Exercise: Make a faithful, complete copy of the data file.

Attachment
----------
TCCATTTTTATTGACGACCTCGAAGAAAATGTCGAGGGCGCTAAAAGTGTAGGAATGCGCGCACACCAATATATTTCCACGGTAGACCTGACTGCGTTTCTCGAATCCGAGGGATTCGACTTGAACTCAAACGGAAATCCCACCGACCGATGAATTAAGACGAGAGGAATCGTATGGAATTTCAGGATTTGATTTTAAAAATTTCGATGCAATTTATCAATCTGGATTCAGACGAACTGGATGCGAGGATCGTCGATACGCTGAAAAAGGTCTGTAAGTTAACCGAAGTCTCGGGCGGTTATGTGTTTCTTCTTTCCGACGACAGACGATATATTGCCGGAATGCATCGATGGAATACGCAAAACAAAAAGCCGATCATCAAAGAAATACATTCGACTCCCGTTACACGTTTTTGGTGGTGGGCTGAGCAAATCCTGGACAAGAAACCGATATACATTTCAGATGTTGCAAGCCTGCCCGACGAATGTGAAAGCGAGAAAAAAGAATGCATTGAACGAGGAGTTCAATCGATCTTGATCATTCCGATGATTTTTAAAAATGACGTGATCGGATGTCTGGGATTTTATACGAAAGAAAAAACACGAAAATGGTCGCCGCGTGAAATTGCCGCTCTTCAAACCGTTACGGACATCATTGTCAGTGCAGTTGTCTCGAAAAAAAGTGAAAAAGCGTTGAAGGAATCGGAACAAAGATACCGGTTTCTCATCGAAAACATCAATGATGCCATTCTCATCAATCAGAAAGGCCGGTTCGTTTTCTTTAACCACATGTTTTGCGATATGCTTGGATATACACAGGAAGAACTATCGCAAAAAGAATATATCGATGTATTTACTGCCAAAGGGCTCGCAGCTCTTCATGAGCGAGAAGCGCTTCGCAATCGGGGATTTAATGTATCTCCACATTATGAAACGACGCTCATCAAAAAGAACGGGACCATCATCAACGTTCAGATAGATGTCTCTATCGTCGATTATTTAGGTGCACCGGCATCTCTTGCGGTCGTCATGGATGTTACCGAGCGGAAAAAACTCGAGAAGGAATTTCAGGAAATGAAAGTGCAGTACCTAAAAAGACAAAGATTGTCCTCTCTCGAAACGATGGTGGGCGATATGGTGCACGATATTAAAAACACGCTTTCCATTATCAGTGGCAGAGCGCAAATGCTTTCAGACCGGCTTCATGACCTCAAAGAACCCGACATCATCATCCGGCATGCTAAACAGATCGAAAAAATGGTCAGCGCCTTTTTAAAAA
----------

TCCATTTTTATTGACGACCTCGAAGAAAATGTCGAGGGCGCTAAAAGTGTAGGAATGCGCGCACACCAATATATTTCCACGGTAGACCTGACTGCGTTTCTCGAATCCGAGGGATTCGACTTGAACTCAAACGGAAATCCCACCGACCGATGAATTAAGACGAGAGGAATCGTATGGAATTTCAGGATTTGATTTTAAAAATTTCGATGCAATTTATCAATCTGGATTCAGACGAACTGGATGCGAGGATCGTCGATACGCTGAAAAAGGTCTGTAAGTTAACCGAAGTCTCGGGCGGTTATGTGTTTCTTCTTTCCGACGACAGACGATATATTGCCGGAATGCATCGATGGAATACGCAAAACAAAAAGCCGATCATCAAAGAAATACATTCGACTCCCGTTACACGTTTTTGGTGGTGGGCTGAGCAAATCCTGGACAAGAAACCGATATACATTTCAGATGTTGCAAGCCTGCCCGACGAATGTGAAAGCGAGAAAAAAGAATGCATTGAACGAGGAGTTCAATCGATCTTGATCATTCCGATGATTTTTAAAAATGACGTGATCGGATGTCTGGGATTTTATACGAAAGAAAAAACACGAAAATGGTCGCCGCGTGAAATTGCCGCTCTTCAAACCGTTACGGACATCATTGTCAGTGCAGTTGTCTCGAAAAAAAGTGAAAAAGCGTTGAAGGAATCGGAACAAAGATACCGGTTTCTCATCGAAAACATCAATGATGCCATTCTCATCAATCAGAAAGGCCGGTTCGTTTTCTTTAACCACATGTTTTGCGATATGCTTGGATATACACAGGAAGAACTATCGCAAAAAGAATATATCGATGTATTTACTGCCAAAGGGCTCGCAGCTCTTCATGAGCGAGAAGCGCTTCGCAATCGGGGATTTAATGTATCTCCACATTATGAAACGACGCTCATCAAAAAGAACGGGACCATCATCAACGTTCAGATAGATGTCTCTATCGTCGATTATTTAGGTGCACCGGCATCTCTTGCGGTCGTCATGGATGTTACCGAGCGGAAAAAACTCGAGAAGGAATTTCAGGAAATGAAAGTGCAGTACCTAAAAAGACAAAGATTGTCCTCTCTCGAAACGATGGTGGGCGATATGGTGCACGATATTAAAAACACGCTTTCCATTATCAGTGGCAGAGCGCAAATGCTTTCAGACCGGCTTCATGACCTCAAAGAACCCGACATCATCATCCGGCATGCTAAACAGATCGAAAAAATGGTCAGCGCCTTTTTAAAAA